# Difference in Physics and Chemistry Text regarding Wavenumber

1. Jul 6, 2004

### maverick280857

Hi

Those of you who have read Bohr's Theory in Chemistry may have encountered the relation,

$$\frac{1}{\lambda} = RhcZ^{2}(\frac{1}{n_{1}^{2}}-\frac{1}{n_{2}^{2}})$$

for the wavelength of radiation emitted when an electron goes from a higher energy level $$n_{2}$$ to a lower energy level $$n_{1}$$, R is the Rydberg Constant, c is the speed of light and Z is the atomic number of the one-electron (hydrogen-like) species being considered.

Now some books refer to the fraction $$\frac{1}{\lambda}$$ as the "wavenumber", whereas in physics, the fraction $$\frac{2\pi}{\lambda}$$ is called the wavenumber. Why should this difference exist at all?

I was told by my teachers to make a distinction when answering questions on physics (use the second formula) and chemistry (use the first one) but that to me seems hardly convincing.

Cheers
Vivek

2. Jul 6, 2004

Staff Emeritus
I believe it's because Planck's constant h comes into Rydberg's constant and in its original form. But physicists are accustomed to use $$\hbar = h/{2\pi}$$. So when physicists use Rydberg's constant, they have to divide it by $$2\pi$$.

3. Jul 6, 2004

### Gokul43201

Staff Emeritus
Also, physicists use the angular frequency $$\omega = 2 \pi f$$ more often than the regular frequency, f.

So $$~\omega = 2\pi f = 2 \pi \frac {c} {\lambda} = c \frac {2\pi} {\lambda}$$

Hence the popularity of that form among physicists.

4. Jul 6, 2004

### maverick280857

Thanks selfAdjoint and Gokul43201

I guess I do have to make this distinction while doing physics and chemistry :-D

Cheers
Vivek

5. Jul 13, 2004

### maverick280857

Just to add to what I posted earlier, I learnt the following from my teacher very recently:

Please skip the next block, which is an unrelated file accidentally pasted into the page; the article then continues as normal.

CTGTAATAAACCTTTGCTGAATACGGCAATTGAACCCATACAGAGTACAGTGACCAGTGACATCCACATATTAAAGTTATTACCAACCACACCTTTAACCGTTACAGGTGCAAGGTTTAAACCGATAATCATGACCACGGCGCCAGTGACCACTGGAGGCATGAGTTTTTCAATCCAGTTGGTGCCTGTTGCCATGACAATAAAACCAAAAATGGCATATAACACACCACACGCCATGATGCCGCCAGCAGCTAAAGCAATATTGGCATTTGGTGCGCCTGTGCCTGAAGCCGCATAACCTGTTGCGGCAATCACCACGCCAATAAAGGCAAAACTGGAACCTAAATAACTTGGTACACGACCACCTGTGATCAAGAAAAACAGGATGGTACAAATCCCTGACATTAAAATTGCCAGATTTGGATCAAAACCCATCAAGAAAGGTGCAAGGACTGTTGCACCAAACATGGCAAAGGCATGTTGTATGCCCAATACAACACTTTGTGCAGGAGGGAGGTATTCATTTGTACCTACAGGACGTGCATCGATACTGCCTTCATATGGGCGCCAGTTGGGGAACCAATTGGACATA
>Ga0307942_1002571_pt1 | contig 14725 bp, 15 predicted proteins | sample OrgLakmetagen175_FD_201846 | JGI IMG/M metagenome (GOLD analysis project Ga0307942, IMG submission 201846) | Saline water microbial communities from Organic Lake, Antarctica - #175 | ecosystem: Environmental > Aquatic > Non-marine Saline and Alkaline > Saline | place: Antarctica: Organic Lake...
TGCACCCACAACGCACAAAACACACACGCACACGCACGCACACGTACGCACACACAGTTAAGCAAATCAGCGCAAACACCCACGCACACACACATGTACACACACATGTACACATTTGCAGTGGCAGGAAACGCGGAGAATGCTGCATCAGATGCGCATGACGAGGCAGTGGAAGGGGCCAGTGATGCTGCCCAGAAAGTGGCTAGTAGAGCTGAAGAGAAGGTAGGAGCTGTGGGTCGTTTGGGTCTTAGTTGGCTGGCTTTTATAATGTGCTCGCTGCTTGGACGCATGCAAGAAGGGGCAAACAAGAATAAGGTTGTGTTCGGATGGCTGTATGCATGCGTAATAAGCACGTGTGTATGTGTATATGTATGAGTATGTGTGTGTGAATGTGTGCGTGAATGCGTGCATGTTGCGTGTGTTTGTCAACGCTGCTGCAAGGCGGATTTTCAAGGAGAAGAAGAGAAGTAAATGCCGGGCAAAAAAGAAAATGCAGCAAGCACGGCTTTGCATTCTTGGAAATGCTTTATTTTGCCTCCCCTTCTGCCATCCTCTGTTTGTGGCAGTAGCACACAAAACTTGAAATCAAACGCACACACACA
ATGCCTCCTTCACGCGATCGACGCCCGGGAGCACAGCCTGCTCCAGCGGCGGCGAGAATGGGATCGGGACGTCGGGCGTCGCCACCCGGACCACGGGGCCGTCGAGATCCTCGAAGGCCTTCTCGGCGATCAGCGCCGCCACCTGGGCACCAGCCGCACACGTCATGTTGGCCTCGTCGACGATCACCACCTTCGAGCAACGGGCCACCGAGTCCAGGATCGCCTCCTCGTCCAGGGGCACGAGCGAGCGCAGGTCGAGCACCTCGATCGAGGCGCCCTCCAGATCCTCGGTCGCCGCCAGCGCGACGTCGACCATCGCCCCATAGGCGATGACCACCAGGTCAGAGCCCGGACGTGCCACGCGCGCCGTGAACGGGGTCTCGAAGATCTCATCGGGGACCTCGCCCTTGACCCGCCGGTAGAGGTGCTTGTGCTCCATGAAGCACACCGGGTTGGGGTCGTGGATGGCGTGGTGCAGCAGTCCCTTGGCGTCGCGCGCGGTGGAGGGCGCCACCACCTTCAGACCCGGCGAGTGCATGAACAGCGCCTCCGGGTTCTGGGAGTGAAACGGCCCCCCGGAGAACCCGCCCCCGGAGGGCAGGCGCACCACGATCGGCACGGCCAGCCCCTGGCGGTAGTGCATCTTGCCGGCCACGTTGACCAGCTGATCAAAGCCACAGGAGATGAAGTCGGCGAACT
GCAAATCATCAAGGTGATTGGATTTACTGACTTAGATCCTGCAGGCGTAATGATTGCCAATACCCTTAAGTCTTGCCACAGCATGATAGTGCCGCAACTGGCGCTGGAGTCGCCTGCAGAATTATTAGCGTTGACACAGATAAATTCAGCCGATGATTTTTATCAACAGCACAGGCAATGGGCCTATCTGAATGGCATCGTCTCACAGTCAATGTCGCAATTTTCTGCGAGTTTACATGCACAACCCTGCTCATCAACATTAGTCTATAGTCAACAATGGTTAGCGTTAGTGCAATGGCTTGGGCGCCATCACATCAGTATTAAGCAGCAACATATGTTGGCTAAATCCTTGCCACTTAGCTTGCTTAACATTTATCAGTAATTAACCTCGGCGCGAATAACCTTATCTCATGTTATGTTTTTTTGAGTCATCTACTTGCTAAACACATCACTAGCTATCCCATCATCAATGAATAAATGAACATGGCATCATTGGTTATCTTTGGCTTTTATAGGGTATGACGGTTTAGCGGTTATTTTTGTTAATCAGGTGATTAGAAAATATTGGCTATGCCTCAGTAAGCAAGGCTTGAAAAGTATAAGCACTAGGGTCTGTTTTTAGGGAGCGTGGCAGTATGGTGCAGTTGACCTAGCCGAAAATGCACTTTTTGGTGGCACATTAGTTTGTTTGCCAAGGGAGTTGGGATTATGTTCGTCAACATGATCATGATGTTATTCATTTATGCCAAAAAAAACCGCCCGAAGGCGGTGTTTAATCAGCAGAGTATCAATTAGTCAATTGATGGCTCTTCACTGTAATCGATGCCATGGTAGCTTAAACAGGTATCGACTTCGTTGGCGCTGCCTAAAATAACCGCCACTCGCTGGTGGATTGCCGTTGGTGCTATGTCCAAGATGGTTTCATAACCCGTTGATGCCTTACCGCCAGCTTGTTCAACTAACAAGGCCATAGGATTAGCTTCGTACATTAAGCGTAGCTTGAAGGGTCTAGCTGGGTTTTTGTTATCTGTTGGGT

The wavenumber as defined by the Ritz Formula, which is,

$$\frac{1}{\lambda} = RZ^{2}(\frac{1}{n_{1}^{2}}-\frac{1}{n_{2}^{2}}) \qquad (n_{2} > n_{1})$$

(and not what I had mentioned in my first mail)

is just the reciprocal of the wavelength (which should mean in physical terms, the number of oscillations per unit length) but in Bohr's terms, when the wave is "fit" into the "orbit", the wavenumber concerned with the stationary wave is indeed the one that comes from physics, that is $$\frac{2\pi}{\lambda}$$.

So its just that these two quantities with similar names must be distinguished in the context of their usage. If they ask you for the wavenumber of the alpha line in the Balmer spectral series of an unielectron species then you have to use the Ritz relationship setting $$n_{1} = 2$$ and $$n_{2} = 3$$, but if the wavenumber is referred to in terms of the stationary wave that fits into the Bohr Orbit (the so called "de-Broglie wave") then you have to use $$\frac{2\pi}{\lambda}$$.

Cheers
Vivek

Last edited: Jul 13, 2004
6. Jul 13, 2004

### Gokul43201

Staff Emeritus
You can write down either $$1/ \lambda ~~or~~2\pi / \lambda$$ as long as you provide the correct units to avoid confusion - m^-1 for the former and rad/m for the latter.